1 Peter 3:10-12 – “For whoever desires to love life and see good days, let him keep his tongue from evil and his lips from speaking deceit; let him turn away from evil and do good; let him seek peace and pursue it. For the eyes of the Lord are on the righteous, and his ears are open to their prayer. But the face of the Lord is against those who do evil.”
Honesty. How elementary. As parents of young kids, you teach your kids to be honest from early on. Lips that readily tell lies reveal a heart that is concerning. My kids can disobey and even at times disrespect me as Father and I am concerned. But the level of concern I have when my kids are caught in a lie is different. Thankfully this hasn’t happened much, but a day is coming where lying will become a greater problem. We encourage honesty with our kids, yet I wonder how much honesty is something that we see as less important.
There must be honesty in our finances when filing taxes. There must be honesty in handling finances in our workplace. There must be honesty with our spouses about how we are spending money or time. And there must be honesty with others about sins that we are struggling with. If any of these examples of honesty are ones we struggle with, we have some things to address.
But then there are issues of honesty in relationships. I believe relationships with other people usually are only an inch deep because of this very issue of honesty. Your deepest relationship is probably with your spouse. You may not be totally and completely honest with your spouse about everything (which is wrong) but you are probably more honest and you put less costumes on around your spouse than you do anybody else. Inevitably, if this is the case, you probably experience more conflict in relationship with your spouse than you do with a typical friend. That is because you don’t dig as deep with your friends as you do with your spouse. But with conflict also comes much more potential for depth and sincerity in your relationship. This seemingly inevitable conflict reveals to us the depravity that exists within all of us.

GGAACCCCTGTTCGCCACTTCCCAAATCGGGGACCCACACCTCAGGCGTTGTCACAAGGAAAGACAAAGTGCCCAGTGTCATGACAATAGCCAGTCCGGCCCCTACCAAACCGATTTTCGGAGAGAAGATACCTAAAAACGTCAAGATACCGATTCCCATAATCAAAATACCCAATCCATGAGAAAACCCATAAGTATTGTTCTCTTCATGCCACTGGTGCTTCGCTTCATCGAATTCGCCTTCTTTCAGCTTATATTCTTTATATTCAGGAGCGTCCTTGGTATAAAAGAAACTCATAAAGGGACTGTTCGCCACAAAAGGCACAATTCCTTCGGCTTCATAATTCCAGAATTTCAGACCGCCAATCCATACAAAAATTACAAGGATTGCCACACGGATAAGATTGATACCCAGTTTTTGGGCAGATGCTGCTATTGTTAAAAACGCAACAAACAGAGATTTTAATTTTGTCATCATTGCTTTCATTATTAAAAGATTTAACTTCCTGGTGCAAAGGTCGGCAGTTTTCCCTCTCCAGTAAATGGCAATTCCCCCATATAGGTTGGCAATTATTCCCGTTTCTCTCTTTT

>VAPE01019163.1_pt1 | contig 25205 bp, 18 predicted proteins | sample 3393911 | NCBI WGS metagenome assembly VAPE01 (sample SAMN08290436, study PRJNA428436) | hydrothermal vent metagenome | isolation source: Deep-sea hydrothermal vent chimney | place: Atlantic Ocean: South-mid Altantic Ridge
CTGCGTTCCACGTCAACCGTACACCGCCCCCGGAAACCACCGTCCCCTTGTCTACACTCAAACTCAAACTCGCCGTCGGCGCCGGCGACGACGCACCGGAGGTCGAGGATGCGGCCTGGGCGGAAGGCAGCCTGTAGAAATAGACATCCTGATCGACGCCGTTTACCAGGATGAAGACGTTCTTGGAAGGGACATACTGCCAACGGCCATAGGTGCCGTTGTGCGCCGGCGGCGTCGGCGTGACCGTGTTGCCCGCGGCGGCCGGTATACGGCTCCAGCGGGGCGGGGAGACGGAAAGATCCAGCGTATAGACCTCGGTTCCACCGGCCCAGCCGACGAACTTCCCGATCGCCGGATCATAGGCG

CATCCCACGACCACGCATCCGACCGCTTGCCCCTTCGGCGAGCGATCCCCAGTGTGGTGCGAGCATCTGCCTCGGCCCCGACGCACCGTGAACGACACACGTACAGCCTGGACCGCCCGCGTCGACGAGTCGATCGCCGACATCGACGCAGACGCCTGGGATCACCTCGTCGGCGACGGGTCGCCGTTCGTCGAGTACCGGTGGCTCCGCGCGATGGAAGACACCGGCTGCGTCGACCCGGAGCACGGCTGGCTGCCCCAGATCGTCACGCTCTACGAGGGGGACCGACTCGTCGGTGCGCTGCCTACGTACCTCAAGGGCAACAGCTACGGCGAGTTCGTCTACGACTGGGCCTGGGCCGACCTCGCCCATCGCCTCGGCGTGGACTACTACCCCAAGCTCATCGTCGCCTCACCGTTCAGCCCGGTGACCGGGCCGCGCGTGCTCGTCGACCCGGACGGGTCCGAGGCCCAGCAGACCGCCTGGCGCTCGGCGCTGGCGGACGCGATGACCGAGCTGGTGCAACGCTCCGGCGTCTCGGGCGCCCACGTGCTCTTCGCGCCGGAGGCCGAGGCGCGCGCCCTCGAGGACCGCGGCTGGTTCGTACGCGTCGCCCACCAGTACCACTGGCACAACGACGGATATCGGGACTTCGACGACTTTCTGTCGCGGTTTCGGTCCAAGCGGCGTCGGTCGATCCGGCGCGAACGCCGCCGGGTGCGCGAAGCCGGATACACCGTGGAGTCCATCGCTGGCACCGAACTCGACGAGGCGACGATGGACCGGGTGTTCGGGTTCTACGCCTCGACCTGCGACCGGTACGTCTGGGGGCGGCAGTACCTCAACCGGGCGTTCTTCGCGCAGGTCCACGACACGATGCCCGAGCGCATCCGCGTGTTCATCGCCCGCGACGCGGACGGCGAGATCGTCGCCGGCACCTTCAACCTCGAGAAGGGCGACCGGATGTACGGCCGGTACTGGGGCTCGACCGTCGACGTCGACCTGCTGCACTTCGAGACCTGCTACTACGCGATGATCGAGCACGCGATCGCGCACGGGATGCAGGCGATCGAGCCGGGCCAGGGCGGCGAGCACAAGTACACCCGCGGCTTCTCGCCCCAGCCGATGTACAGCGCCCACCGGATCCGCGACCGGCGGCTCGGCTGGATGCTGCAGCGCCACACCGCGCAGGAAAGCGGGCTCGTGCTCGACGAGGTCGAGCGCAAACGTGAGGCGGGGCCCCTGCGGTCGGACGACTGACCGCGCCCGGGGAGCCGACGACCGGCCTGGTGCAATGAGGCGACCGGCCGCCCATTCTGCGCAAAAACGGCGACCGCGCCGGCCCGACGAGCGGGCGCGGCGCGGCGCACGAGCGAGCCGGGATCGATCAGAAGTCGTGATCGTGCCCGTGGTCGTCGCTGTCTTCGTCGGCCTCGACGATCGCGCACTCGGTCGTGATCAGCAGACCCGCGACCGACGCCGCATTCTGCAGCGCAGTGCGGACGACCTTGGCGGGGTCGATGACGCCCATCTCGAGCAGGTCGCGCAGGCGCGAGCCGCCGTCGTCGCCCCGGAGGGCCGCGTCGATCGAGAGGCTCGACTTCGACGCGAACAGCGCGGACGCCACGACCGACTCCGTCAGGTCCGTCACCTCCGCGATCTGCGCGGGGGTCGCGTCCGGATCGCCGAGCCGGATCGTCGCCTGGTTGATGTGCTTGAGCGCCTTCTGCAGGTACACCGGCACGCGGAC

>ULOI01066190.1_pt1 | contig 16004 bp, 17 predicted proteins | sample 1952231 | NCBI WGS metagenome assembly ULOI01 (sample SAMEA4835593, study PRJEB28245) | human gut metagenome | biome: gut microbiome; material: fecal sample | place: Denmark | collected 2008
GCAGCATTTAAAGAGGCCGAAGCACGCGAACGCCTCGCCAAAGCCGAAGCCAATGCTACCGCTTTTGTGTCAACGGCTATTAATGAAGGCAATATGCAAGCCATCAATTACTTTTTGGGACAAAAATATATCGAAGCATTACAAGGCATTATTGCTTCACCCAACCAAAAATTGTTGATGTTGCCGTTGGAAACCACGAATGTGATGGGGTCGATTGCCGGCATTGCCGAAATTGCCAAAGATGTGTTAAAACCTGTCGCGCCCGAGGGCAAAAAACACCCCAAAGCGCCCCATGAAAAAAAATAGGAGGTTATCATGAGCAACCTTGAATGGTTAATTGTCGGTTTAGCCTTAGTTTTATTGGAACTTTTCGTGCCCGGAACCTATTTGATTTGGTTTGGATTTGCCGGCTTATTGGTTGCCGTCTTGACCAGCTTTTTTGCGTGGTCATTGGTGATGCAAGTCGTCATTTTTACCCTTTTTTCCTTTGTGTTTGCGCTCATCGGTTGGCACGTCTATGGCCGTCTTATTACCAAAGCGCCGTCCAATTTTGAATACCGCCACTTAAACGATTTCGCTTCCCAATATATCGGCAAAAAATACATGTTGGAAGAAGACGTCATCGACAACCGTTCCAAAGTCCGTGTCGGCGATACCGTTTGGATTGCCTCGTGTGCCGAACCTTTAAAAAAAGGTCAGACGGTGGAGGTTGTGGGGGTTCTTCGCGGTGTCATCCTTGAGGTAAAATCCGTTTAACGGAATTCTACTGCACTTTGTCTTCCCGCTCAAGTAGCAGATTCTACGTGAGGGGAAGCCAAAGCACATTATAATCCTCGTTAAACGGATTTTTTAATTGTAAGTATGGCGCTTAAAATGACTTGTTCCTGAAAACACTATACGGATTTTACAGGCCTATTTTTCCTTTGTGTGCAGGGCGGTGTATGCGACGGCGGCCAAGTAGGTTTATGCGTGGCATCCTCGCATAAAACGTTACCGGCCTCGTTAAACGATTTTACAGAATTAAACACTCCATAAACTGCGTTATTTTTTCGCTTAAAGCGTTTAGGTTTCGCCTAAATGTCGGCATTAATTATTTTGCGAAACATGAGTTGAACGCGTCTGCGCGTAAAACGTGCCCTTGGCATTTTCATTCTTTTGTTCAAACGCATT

Whether it be pride, insecurity, fear of being offended or offensive or just simply being okay with a relatively shallow friendship, honesty is often avoided. When honesty is avoided, relationships are stunted and strained. Bitterness develops because of unreconciled relationship, joy is zapped right out of you, and relationship with God is hindered. Conflict that is left unaddressed negatively affects your relationship with God way more than you might ever acknowledge. This is a big deal, which is why Jesus addressed this directly in Matthew 5:23-24. “Therefore if you are presenting your offering at the altar, and there remember that your brother has something against you, leave your offering there before the altar and go; first be reconciled to your brother, and then come and present your offering.”
Do you have unreconciled relationships? Have you done all you can to address this broken relationship? Are you being honest with your friends? Could honesty actually deepen your relationship with this person to be the kind of relationship God longs for us to be in together as children of God? Learn to be honest with one another, “for the eyes of the Lord are on the righteous.”